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Root Canal in Children

Medically reviewed by Drugs.com. Last updated on Feb 4, 2024.

What is a root canal?

A root canal is a procedure to remove diseased pulp from your child's tooth. The pulp is tissue that contains nerves and blood vessels that fill the tooth roots. Each root secures your child's tooth to his or her gum and jawbone. Your child may need a root canal if the tooth is damaged or infected. An abscess (pocket of pus), cavities, or an accident or injury can also lead to a root canal. A root canal can be done on baby teeth and permanent teeth. Baby teeth are meant to fall out on their own. If a baby tooth comes out too soon, your child can develop bite or speech problems. A root canal can help save the tooth and give it time to fall out when it is ready.

How do I prepare my child for a root canal?

What happens during a root canal?

What happens after a root canal?

Your child may have some pain after the procedure. This is normal and should go away in a few hours. The dental provider may prescribe pain medicine or recommend an over-the-counter pain medicine, such as an NSAID. Ask your child's provider when your child can eat and drink again. Ask about any special instructions for caring for your child's tooth after a root canal. If a temporary crown is used, the provider will replace it with a permanent crown about 1 week later.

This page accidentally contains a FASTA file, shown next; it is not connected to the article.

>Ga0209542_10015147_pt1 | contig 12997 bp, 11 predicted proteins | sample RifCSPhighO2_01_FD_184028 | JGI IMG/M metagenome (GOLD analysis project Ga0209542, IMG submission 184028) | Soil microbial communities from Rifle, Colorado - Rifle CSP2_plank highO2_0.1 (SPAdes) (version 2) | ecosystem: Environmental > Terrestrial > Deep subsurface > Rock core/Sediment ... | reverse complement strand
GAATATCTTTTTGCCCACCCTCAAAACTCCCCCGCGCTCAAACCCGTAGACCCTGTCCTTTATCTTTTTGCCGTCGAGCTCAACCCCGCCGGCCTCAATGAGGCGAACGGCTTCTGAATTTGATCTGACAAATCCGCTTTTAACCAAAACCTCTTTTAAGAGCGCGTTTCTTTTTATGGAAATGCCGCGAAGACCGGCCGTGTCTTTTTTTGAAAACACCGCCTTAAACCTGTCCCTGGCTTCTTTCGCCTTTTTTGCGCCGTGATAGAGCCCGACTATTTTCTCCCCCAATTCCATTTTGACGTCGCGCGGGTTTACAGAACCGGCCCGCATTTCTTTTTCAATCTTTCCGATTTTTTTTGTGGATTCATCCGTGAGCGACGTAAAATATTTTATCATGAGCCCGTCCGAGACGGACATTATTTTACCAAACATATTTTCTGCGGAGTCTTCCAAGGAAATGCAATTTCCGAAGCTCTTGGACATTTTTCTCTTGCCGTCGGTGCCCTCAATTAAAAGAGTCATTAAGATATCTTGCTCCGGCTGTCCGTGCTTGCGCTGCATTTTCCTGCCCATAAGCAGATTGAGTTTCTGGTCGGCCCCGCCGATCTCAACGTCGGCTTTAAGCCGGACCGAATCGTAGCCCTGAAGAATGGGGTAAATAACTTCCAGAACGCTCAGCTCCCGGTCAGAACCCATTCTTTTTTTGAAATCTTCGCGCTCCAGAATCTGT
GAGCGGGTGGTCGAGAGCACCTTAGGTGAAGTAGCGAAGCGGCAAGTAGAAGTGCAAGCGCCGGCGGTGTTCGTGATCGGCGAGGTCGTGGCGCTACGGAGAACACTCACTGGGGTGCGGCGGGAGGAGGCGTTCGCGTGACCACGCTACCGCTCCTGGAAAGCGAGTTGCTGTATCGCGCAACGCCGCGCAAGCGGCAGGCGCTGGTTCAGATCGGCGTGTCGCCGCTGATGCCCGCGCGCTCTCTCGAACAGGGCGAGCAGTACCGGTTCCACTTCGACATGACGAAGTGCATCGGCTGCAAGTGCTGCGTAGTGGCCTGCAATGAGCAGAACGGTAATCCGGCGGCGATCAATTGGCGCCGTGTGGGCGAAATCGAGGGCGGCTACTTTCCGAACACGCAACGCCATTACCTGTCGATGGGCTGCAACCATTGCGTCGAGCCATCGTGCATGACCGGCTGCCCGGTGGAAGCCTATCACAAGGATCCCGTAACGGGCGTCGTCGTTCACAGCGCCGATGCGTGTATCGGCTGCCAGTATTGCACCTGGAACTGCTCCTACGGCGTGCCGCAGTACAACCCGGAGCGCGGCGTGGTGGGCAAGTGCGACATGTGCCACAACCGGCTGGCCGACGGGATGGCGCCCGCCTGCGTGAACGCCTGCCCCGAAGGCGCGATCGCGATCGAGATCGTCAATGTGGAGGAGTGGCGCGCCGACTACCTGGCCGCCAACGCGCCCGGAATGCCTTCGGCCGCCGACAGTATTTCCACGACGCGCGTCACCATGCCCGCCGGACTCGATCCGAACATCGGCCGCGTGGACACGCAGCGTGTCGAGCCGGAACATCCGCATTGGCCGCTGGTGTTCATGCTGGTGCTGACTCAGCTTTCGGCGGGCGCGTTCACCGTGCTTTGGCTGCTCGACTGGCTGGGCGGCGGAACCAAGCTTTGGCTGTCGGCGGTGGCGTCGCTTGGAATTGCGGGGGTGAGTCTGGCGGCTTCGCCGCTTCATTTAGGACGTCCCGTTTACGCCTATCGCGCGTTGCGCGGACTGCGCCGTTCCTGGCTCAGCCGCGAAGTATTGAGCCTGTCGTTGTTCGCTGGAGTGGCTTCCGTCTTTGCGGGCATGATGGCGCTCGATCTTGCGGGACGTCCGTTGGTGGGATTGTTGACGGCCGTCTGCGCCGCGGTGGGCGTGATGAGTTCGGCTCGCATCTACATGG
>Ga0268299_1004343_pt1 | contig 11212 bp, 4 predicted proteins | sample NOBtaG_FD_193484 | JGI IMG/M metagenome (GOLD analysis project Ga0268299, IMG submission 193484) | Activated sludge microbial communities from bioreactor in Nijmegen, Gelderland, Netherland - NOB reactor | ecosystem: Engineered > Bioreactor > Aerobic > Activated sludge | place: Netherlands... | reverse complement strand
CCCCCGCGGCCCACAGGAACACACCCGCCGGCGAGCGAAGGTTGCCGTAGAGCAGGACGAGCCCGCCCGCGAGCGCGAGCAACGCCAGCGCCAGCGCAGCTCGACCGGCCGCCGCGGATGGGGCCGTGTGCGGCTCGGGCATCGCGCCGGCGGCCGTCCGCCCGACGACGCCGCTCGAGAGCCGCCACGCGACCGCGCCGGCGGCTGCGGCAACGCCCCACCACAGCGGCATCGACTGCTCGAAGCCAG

What are the risks of a root canal?

The cleaning fluid used to clean the root may enter nearby tissues and cause swelling, bruising, or an infection. The tip of a dental tool may get stuck in your child's root canal. Your child may swallow the tip if it drops into his or her mouth. Your child may get a fistula (abnormal tissue opening) between the tooth root and the sinus. The diseased tissue may not be completely removed. The root may not be completely filled, or the seal may not be tight. This means germs could enter your child's tooth and cause an infection. Your child may need another root canal, or the tooth may need to be removed.

Care Agreement

You have the right to help plan your child's care. Learn about your child's health condition and how it may be treated. Discuss treatment options with your child's healthcare providers to decide what care you want for your child. The above information is an educational aid only. It is not intended as medical advice for individual conditions or treatments. Talk to your doctor, nurse or pharmacist before following any medical regimen to see if it is safe and effective for you.

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Further information

Always consult your healthcare provider to ensure the information displayed on this page applies to your personal circumstances.